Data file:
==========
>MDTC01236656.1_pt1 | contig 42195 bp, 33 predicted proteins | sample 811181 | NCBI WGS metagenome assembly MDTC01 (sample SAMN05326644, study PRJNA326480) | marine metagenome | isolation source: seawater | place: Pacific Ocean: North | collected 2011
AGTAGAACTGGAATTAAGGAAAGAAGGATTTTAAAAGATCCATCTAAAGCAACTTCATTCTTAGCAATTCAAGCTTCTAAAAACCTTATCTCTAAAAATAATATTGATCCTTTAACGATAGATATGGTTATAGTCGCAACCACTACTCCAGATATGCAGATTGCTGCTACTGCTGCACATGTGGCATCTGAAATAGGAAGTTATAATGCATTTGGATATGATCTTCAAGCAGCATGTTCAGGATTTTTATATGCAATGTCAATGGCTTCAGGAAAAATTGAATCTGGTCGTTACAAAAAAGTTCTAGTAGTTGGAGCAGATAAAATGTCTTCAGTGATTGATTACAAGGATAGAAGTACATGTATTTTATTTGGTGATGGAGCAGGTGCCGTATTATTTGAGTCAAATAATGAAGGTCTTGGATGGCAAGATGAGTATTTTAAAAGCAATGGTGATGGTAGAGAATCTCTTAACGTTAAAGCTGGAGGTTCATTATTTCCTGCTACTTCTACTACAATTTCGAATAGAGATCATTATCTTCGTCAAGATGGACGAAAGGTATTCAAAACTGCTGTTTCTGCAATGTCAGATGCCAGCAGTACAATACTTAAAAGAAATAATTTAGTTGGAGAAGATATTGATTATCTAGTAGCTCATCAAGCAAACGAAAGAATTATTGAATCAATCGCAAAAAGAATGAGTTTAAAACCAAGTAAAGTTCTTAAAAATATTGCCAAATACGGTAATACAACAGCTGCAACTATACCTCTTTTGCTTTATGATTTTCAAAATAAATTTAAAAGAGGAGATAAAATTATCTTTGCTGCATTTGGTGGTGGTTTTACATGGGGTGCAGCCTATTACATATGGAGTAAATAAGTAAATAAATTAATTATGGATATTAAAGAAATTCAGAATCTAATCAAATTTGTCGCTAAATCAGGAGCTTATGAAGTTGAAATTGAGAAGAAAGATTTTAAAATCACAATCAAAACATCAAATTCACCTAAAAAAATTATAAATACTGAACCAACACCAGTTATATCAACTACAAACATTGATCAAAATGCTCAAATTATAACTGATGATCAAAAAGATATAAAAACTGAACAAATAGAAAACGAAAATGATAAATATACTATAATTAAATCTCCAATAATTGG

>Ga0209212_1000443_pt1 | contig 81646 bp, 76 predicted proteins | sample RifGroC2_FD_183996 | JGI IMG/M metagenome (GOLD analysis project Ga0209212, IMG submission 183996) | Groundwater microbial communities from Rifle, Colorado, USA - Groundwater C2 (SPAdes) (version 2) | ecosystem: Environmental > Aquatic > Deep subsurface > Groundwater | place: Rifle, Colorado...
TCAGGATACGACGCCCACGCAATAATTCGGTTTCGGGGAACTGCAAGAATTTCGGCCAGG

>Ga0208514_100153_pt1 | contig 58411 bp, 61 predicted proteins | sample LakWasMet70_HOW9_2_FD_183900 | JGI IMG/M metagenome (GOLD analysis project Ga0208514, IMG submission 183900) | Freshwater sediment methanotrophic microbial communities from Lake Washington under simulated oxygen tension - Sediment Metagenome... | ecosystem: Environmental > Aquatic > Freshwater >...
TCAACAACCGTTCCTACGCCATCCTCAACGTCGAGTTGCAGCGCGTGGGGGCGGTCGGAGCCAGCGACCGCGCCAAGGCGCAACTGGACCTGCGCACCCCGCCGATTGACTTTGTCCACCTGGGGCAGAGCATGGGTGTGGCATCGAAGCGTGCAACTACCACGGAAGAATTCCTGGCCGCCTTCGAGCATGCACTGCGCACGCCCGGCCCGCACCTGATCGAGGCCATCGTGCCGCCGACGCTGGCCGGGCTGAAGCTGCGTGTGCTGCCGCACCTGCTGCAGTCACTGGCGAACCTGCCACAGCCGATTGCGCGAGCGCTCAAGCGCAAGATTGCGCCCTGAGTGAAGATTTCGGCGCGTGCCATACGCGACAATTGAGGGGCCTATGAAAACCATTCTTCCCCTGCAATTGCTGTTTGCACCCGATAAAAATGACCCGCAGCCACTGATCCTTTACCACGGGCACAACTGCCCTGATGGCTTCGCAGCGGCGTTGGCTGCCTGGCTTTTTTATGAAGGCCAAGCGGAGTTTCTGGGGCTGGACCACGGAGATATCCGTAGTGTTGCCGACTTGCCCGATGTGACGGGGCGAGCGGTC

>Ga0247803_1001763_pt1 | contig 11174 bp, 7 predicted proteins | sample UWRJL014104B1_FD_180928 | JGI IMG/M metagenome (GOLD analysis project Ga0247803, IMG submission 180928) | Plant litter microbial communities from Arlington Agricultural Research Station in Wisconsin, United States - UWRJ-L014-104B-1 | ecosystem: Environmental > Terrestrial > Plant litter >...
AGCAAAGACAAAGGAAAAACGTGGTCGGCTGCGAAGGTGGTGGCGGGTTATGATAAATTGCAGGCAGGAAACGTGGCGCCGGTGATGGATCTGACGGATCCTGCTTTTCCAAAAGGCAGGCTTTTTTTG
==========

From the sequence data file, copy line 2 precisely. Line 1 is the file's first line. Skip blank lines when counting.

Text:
AGTAGAACTGGAATTAAGGAAAGAAGGATTTTAAAAGATCCATCTAAAGCAACTTCATTCTTAGCAATTCAAGCTTCTAAAAACCTTATCTCTAAAAATAATATTGATCCTTTAACGATAGATATGGTTATAGTCGCAACCACTACTCCAGATATGCAGATTGCTGCTACTGCTGCACATGTGGCATCTGAAATAGGAAGTTATAATGCATTTGGATATGATCTTCAAGCAGCATGTTCAGGATTTTTATATGCAATGTCAATGGCTTCAGGAAAAATTGAATCTGGTCGTTACAAAAAAGTTCTAGTAGTTGGAGCAGATAAAATGTCTTCAGTGATTGATTACAAGGATAGAAGTACATGTATTTTATTTGGTGATGGAGCAGGTGCCGTATTATTTGAGTCAAATAATGAAGGTCTTGGATGGCAAGATGAGTATTTTAAAAGCAATGGTGATGGTAGAGAATCTCTTAACGTTAAAGCTGGAGGTTCATTATTTCCTGCTACTTCTACTACAATTTCGAATAGAGATCATTATCTTCGTCAAGATGGACGAAAGGTATTCAAAACTGCTGTTTCTGCAATGTCAGATGCCAGCAGTACAATACTTAAAAGAAATAATTTAGTTGGAGAAGATATTGATTATCTAGTAGCTCATCAAGCAAACGAAAGAATTATTGAATCAATCGCAAAAAGAATGAGTTTAAAACCAAGTAAAGTTCTTAAAAATATTGCCAAATACGGTAATACAACAGCTGCAACTATACCTCTTTTGCTTTATGATTTTCAAAATAAATTTAAAAGAGGAGATAAAATTATCTTTGCTGCATTTGGTGGTGGTTTTACATGGGGTGCAGCCTATTACATATGGAGTAAATAAGTAAATAAATTAATTATGGATATTAAAGAAATTCAGAATCTAATCAAATTTGTCGCTAAATCAGGAGCTTATGAAGTTGAAATTGAGAAGAAAGATTTTAAAATCACAATCAAAACATCAAATTCACCTAAAAAAATTATAAATACTGAACCAACACCAGTTATATCAACTACAAACATTGATCAAAATGCTCAAATTATAACTGATGATCAAAAAGATATAAAAACTGAACAAATAGAAAACGAAAATGATAAATATACTATAATTAAATCTCCAATAATTGG